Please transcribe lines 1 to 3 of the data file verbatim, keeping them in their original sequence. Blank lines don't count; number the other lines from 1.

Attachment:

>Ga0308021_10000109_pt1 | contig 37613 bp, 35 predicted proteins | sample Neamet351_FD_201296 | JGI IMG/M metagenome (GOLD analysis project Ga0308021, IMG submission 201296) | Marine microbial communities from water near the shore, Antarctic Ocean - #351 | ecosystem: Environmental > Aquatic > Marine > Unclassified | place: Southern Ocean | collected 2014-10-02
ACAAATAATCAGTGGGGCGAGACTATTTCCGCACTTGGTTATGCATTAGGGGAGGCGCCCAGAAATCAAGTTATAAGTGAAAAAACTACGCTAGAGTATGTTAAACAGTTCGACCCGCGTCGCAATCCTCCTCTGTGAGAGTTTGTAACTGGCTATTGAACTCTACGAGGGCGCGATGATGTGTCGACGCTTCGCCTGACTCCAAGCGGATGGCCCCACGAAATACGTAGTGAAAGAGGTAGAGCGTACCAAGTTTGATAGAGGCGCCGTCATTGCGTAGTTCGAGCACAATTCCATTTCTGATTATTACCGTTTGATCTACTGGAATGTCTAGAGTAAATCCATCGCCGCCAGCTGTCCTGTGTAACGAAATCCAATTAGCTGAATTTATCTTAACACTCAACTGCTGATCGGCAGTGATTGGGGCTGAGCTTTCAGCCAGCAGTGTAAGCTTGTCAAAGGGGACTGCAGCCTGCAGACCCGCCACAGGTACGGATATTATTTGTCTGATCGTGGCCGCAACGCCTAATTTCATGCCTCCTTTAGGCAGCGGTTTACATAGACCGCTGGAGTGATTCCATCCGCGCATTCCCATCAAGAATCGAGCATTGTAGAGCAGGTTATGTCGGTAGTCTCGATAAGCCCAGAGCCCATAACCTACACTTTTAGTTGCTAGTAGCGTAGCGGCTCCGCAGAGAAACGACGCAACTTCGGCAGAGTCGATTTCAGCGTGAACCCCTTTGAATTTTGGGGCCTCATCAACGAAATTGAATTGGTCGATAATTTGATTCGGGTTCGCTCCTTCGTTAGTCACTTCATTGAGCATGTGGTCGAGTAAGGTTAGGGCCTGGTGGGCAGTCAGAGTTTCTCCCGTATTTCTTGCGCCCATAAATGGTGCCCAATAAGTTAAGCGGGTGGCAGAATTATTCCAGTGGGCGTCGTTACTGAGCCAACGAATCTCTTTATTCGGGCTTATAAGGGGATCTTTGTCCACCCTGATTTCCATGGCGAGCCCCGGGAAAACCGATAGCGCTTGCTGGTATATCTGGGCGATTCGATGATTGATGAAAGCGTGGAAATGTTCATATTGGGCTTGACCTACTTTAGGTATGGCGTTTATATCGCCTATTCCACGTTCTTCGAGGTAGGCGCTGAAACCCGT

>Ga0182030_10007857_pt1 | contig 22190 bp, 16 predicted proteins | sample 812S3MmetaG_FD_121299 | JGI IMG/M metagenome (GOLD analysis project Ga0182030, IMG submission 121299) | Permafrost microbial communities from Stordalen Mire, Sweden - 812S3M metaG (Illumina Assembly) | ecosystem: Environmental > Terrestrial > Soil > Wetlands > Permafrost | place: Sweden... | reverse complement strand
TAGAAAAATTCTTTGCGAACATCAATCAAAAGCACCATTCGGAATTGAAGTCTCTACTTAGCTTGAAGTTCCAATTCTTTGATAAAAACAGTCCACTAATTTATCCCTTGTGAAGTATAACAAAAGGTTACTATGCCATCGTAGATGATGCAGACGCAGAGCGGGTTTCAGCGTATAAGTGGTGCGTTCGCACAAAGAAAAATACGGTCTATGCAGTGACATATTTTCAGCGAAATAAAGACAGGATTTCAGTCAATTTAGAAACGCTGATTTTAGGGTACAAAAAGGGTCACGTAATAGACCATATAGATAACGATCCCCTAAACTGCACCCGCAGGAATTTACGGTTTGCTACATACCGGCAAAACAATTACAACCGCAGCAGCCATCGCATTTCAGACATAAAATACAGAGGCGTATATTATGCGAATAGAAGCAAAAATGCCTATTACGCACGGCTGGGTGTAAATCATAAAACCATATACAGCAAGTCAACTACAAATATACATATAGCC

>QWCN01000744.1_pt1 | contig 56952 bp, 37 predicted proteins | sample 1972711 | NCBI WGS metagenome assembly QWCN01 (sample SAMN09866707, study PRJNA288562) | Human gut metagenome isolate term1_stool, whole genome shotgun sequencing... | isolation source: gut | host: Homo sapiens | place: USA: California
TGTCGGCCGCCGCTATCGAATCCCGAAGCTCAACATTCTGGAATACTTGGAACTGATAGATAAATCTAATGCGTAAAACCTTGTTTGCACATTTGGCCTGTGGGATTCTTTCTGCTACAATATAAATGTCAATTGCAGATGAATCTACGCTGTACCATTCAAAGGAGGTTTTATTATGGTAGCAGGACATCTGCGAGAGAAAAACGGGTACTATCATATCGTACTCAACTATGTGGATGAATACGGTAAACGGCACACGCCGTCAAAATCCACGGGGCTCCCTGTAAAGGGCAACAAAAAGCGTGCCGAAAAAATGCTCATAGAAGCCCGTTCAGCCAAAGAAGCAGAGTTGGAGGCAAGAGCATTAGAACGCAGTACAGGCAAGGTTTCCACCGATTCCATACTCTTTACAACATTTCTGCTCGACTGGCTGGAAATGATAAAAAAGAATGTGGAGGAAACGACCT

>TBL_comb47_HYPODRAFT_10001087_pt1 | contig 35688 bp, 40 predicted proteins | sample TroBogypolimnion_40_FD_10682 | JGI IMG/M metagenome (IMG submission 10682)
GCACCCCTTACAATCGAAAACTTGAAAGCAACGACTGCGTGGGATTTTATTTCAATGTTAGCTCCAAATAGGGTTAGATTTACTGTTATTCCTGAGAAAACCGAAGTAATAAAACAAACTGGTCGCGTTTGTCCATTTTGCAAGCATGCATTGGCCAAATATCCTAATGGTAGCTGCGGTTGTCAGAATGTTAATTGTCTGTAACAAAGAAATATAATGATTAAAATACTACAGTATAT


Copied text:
>Ga0308021_10000109_pt1 | contig 37613 bp, 35 predicted proteins | sample Neamet351_FD_201296 | JGI IMG/M metagenome (GOLD analysis project Ga0308021, IMG submission 201296) | Marine microbial communities from water near the shore, Antarctic Ocean - #351 | ecosystem: Environmental > Aquatic > Marine > Unclassified | place: Southern Ocean | collected 2014-10-02
ACAAATAATCAGTGGGGCGAGACTATTTCCGCACTTGGTTATGCATTAGGGGAGGCGCCCAGAAATCAAGTTATAAGTGAAAAAACTACGCTAGAGTATGTTAAACAGTTCGACCCGCGTCGCAATCCTCCTCTGTGAGAGTTTGTAACTGGCTATTGAACTCTACGAGGGCGCGATGATGTGTCGACGCTTCGCCTGACTCCAAGCGGATGGCCCCACGAAATACGTAGTGAAAGAGGTAGAGCGTACCAAGTTTGATAGAGGCGCCGTCATTGCGTAGTTCGAGCACAATTCCATTTCTGATTATTACCGTTTGATCTACTGGAATGTCTAGAGTAAATCCATCGCCGCCAGCTGTCCTGTGTAACGAAATCCAATTAGCTGAATTTATCTTAACACTCAACTGCTGATCGGCAGTGATTGGGGCTGAGCTTTCAGCCAGCAGTGTAAGCTTGTCAAAGGGGACTGCAGCCTGCAGACCCGCCACAGGTACGGATATTATTTGTCTGATCGTGGCCGCAACGCCTAATTTCATGCCTCCTTTAGGCAGCGGTTTACATAGACCGCTGGAGTGATTCCATCCGCGCATTCCCATCAAGAATCGAGCATTGTAGAGCAGGTTATGTCGGTAGTCTCGATAAGCCCAGAGCCCATAACCTACACTTTTAGTTGCTAGTAGCGTAGCGGCTCCGCAGAGAAACGACGCAACTTCGGCAGAGTCGATTTCAGCGTGAACCCCTTTGAATTTTGGGGCCTCATCAACGAAATTGAATTGGTCGATAATTTGATTCGGGTTCGCTCCTTCGTTAGTCACTTCATTGAGCATGTGGTCGAGTAAGGTTAGGGCCTGGTGGGCAGTCAGAGTTTCTCCCGTATTTCTTGCGCCCATAAATGGTGCCCAATAAGTTAAGCGGGTGGCAGAATTATTCCAGTGGGCGTCGTTACTGAGCCAACGAATCTCTTTATTCGGGCTTATAAGGGGATCTTTGTCCACCCTGATTTCCATGGCGAGCCCCGGGAAAACCGATAGCGCTTGCTGGTATATCTGGGCGATTCGATGATTGATGAAAGCGTGGAAATGTTCATATTGGGCTTGACCTACTTTAGGTATGGCGTTTATATCGCCTATTCCACGTTCTTCGAGGTAGGCGCTGAAACCCGT

>Ga0182030_10007857_pt1 | contig 22190 bp, 16 predicted proteins | sample 812S3MmetaG_FD_121299 | JGI IMG/M metagenome (GOLD analysis project Ga0182030, IMG submission 121299) | Permafrost microbial communities from Stordalen Mire, Sweden - 812S3M metaG (Illumina Assembly) | ecosystem: Environmental > Terrestrial > Soil > Wetlands > Permafrost | place: Sweden... | reverse complement strand